Student's jewelry raises funds to battle diabetes

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When Rachel Tobin wasn't in the diabetes research lab for her college internship this summer, she was designing a new bracelet for her nonprofit, Rachel's Cure by Design. The newest in a line of more than 150 styles of handmade jewelry, the Imagine bracelet pays homage to JDRF (formerly known as the Juvenile Diabetes Research Foundation).

"The Imagine bracelet was created with the foundation in mind, based on the colors in its logo," said Leigh Hopkins, vice president of advocacy for the Western Pennsylvania chapter of JDRF.

Founded by Ms. Tobin, 20, the nonprofit donates 41 percent of each sale of the jewelry to the Western Pennsylvania chapter of JDRF to support diabetes research. To date, it has donated $55,000.

The Imagine bracelets are made with indigo and light blue glass and silver beads. They also include signature "hope" and "made with love" charms.

Ms. Tobin, a native of Churchill, began designing and selling the bracelets to support diabetes research at age 12 when she was diagnosed with type 1 diabetes. Now a junior biology/pre-med major at Emory University in Atlanta, she has a goal to raise $100,000 for JDRF.

"I have kept my momentum going because I am very dedicated to raising money for diabetes research, as well as spreading diabetes awareness. I am very determined to reach this goal very soon," said Ms. Tobin.

While she is at school, her mom, Linda Tobin, and business partner, Margie Dubner, handle the nonprofit business full time. Beads and stones are purchased at national trade shows, and Ms. Tobin designs the jewelry.

"I definitely think that my designs have changed as I have grown because my style has matured, and I am now more knowledgeable about different beads and stones, allowing me to use a greater variety in my designs," said Ms. Tobin, who has returned to school.

Each year, more than 15,000 children and 15,000 adults are diagnosed with type 1 diabetes, which prevents the body from producing insulin, the hormone needed to convert sugar, starches and other food into energy.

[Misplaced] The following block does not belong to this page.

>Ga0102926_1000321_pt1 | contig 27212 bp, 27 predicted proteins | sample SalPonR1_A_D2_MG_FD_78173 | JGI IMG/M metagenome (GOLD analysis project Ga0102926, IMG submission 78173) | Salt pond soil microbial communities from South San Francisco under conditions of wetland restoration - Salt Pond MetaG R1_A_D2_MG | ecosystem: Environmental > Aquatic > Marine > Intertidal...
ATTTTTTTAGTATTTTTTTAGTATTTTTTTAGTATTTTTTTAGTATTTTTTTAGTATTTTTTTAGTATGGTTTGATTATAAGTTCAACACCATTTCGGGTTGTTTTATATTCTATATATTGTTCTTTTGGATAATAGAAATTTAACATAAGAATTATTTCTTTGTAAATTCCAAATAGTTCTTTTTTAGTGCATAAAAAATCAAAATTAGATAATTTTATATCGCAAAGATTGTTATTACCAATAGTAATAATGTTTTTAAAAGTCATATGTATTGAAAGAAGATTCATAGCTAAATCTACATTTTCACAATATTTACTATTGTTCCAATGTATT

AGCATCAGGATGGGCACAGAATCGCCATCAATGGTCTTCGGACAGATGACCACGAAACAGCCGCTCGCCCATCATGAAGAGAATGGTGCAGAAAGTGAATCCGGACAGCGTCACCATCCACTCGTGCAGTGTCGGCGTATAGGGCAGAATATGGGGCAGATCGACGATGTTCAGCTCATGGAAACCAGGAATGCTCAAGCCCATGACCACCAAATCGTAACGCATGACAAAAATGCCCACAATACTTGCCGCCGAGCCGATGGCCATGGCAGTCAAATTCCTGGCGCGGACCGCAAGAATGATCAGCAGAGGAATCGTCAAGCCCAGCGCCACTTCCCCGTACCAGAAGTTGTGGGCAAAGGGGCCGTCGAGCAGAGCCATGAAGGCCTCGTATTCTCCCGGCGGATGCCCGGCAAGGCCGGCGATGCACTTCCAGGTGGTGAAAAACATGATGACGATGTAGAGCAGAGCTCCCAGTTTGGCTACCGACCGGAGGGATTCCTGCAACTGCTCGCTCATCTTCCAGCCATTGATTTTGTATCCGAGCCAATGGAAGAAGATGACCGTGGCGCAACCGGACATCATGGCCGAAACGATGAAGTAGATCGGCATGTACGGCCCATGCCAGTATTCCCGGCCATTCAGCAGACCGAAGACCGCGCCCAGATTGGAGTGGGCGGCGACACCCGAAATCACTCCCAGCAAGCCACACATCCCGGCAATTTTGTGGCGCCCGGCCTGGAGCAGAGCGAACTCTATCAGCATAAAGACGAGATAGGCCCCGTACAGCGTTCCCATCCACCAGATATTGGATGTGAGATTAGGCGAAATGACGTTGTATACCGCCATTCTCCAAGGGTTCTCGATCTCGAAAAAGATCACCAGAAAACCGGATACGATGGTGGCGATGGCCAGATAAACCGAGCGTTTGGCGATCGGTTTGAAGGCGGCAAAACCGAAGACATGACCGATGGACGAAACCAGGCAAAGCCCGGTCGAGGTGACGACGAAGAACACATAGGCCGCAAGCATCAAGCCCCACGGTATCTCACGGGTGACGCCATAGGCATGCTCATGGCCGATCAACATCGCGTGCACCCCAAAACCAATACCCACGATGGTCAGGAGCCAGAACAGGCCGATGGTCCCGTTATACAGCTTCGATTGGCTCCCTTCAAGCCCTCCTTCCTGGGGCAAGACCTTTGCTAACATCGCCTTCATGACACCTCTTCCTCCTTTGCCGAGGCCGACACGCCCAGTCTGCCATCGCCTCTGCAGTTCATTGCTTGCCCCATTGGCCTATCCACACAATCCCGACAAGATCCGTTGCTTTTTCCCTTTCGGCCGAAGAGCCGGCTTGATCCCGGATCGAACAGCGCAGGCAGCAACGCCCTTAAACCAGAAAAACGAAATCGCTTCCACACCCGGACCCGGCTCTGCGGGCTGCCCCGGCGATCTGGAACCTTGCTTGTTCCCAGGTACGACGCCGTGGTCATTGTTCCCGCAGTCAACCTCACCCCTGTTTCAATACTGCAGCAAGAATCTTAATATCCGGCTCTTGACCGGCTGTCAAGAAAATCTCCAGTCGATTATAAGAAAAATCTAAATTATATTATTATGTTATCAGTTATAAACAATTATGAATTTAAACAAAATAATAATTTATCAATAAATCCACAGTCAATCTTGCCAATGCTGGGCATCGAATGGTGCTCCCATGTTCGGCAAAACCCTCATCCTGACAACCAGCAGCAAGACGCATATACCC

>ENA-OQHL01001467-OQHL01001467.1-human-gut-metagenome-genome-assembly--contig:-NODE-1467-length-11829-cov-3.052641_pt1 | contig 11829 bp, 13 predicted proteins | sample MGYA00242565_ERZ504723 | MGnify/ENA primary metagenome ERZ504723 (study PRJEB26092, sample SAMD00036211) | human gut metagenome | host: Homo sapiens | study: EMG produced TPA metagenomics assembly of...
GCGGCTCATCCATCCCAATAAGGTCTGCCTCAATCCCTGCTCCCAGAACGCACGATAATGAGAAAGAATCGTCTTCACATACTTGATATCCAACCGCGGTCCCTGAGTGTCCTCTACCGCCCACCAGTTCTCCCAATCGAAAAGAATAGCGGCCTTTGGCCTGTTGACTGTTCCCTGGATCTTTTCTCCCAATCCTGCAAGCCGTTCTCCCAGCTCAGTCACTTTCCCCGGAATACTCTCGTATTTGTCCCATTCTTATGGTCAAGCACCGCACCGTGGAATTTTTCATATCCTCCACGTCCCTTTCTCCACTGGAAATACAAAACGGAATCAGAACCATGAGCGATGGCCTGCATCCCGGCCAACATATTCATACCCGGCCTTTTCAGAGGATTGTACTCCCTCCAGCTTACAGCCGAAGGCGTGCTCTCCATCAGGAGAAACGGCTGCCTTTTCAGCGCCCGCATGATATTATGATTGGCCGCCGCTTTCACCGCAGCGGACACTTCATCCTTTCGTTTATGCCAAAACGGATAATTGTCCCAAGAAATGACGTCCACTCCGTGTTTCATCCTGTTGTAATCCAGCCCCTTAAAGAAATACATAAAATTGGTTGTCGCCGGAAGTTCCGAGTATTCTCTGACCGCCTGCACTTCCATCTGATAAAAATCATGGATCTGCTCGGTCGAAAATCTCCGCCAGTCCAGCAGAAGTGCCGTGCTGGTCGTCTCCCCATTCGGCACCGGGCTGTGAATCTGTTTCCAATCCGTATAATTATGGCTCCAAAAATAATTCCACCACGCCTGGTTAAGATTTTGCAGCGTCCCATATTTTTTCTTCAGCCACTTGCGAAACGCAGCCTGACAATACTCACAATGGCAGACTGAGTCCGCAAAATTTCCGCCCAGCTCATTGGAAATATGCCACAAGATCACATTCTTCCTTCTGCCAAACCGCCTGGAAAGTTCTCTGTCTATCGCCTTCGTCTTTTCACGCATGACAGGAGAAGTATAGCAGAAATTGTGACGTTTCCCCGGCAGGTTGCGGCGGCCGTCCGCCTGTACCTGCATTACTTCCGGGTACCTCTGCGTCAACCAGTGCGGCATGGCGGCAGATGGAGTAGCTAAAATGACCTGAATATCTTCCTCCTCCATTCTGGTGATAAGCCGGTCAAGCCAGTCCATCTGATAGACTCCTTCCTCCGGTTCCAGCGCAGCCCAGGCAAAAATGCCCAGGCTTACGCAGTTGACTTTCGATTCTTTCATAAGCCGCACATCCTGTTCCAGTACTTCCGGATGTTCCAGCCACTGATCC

"Every person connected to type 1 diabetes knows how grueling and challenging the disease is. That's why we all need to see the word, 'hope,' " said Ms. Hopkins, whose son, Dan, 17, was diagnosed at age 10.

"There are so many great advocates in the diabetes community that are exploring new treatment options and research -- as well as those who are finding ways to raise funds," said Ms. Tobin. "JDRF advances research and promotes education and awareness not only to imagine a cure, but also to deploy resources to get us closer to it."

Ms. Tobin's jewelry is sold at boutiques throughout the region, including Bridal Beginnings in Mt. Lebanon and Rose Style Shoppe in Latrobe. It is available online at

Ms. Tobin has also created customized designs to benefit other organizations. An additional $10 from each of those sales benefits the groups' causes. Other nonprofit partners include Children's Hospital of Pittsburgh Foundation, Big Brothers Big Sisters of Greater Pittsburgh and the Blind and Vision Rehabilitation Services.

"It is really quite wonderful how a young girl took what was a tough diagnosis and turned it into something that has grown to be an amazing way to help herself and others," said Ms. Hopkins.


Laurie Bailey, freelance writer:


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